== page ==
When Anne-Marie wrote her song “Perfect” she had no idea that listeners would immediately latch on to the line “And I’ll love who I want to love/’cause this love is gender-free.” To the 27-year-old pop singer, the lyric was just another moment of sincerity on her debut album Speak Your Mind. To everyone else, it was rebel yell, offering solace to fans who don’t identify with a specific label like straight, gay or bisexual.
The lyric led to an interview with The Line of Best Fit in April in which the singer, who initially rose to acclaim on Clean Bandit’s 2016 single “Rockabye,” admitted to not being specifically attracted to men or women. “I've never felt the need to tell anyone that I'm bisexual,” she said in the interview “I don’t feel like I am.” That sentiment, however, led to dozens of news outlets declaring that Anne-Marie was bisexual, completely missing her point, that “you're not labeling yourself, and they labeled me,” she says.
The real message, for Anne-Marie, is self-love and acceptance, which are ideas that thread throughout her music and interactions with fans. While “Perfect” is about sexuality, it’s also a commentary on embracing who you are beyond insecurities or flaws. “What I love about what I do is the fact that I can help people,” she proclaims before nothing that she would be “a doctor or something that helped people feel good” if she wasn’t a singer. The beauty of the song is that its open to interpretation: “Someone can take one sentence and feel like, ‘You've made me feel like I can be comfortable with my sexuality.’ Another one can be like, ‘You've made me feel good about not having a size whatever waist.’”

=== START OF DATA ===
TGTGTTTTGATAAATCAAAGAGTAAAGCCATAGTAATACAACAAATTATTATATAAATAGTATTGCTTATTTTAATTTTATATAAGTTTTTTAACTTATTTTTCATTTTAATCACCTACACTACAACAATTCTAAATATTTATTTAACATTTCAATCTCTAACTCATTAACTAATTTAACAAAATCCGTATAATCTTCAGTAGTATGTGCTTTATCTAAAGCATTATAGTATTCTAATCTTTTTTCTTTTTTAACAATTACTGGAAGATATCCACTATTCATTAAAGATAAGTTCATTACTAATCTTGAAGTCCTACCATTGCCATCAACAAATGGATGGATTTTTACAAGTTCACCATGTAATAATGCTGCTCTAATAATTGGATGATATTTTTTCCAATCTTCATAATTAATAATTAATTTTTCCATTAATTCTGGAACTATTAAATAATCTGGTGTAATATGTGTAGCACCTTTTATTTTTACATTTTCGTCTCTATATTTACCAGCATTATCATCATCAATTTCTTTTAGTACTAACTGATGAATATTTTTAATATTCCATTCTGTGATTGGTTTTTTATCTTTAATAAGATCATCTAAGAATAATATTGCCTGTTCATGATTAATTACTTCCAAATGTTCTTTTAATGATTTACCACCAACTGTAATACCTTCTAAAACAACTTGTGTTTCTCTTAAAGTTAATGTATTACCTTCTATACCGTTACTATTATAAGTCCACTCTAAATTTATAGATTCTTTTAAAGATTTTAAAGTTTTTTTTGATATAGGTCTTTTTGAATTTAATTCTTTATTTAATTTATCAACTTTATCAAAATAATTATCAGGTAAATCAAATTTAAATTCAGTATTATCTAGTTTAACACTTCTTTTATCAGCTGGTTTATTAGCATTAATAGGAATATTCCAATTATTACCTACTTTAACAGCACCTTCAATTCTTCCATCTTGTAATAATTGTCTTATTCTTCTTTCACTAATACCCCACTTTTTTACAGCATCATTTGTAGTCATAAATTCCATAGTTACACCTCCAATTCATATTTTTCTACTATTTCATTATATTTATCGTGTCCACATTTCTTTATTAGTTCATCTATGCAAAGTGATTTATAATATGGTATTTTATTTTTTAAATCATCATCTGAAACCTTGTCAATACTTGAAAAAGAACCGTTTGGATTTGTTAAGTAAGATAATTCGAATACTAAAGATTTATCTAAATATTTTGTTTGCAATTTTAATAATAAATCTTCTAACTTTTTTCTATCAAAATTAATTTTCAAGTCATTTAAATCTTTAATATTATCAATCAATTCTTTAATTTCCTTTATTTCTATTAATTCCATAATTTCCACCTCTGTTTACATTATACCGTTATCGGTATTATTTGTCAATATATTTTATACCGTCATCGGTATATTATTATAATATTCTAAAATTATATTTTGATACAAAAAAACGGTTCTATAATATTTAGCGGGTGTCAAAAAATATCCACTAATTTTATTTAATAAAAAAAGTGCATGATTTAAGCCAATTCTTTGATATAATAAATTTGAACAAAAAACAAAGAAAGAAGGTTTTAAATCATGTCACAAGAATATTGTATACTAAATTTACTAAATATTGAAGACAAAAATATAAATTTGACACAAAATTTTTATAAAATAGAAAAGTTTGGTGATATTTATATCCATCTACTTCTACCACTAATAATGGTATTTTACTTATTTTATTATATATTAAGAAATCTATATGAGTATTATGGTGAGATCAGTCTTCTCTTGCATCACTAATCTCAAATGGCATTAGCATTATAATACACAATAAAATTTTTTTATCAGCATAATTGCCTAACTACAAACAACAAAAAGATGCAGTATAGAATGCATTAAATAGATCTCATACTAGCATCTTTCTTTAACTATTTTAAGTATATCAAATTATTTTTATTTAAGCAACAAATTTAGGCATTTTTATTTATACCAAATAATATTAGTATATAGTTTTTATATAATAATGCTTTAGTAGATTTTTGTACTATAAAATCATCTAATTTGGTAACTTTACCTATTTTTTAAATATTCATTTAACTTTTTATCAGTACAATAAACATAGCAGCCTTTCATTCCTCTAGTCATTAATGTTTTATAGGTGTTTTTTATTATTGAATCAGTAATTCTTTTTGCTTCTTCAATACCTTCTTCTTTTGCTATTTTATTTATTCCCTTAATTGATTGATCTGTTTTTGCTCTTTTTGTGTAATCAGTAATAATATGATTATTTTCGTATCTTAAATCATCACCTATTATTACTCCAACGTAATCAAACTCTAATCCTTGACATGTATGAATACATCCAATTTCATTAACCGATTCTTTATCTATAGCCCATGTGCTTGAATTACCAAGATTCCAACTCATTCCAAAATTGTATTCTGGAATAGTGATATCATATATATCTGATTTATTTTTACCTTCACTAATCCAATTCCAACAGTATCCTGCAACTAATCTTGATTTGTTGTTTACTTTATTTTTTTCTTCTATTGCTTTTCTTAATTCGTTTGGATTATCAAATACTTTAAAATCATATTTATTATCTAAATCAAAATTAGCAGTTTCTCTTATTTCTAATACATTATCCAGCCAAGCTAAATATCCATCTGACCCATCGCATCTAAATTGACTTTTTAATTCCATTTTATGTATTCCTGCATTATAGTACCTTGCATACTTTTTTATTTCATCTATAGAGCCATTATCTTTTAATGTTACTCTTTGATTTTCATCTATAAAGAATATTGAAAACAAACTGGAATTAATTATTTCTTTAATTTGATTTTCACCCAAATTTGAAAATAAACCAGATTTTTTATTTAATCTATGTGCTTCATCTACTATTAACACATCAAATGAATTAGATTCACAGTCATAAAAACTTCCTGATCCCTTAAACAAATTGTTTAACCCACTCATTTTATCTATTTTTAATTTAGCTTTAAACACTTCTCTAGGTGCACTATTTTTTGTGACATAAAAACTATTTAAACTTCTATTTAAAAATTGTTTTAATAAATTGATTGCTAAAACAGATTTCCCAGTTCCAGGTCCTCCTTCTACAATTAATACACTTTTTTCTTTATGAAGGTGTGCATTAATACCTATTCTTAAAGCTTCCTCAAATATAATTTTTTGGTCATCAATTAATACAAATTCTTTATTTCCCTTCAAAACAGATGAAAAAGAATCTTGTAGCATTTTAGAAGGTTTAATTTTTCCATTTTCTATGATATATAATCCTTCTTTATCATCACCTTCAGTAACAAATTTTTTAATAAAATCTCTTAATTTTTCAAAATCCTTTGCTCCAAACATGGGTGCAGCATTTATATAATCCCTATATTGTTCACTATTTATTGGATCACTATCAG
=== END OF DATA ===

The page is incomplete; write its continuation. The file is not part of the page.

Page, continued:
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“That’s why people need to take music seriously,” Anne-Marie says adamantly. “When you're writing it, you need to think about that. I definitely feel like, ‘If this is going to be heard by a lot of people, I don't want to just write something that's a hit song because it gets played on the radio and it’s got a catchy chorus.’ I know that it touches people—that music gets through to people more than normal conversations do.”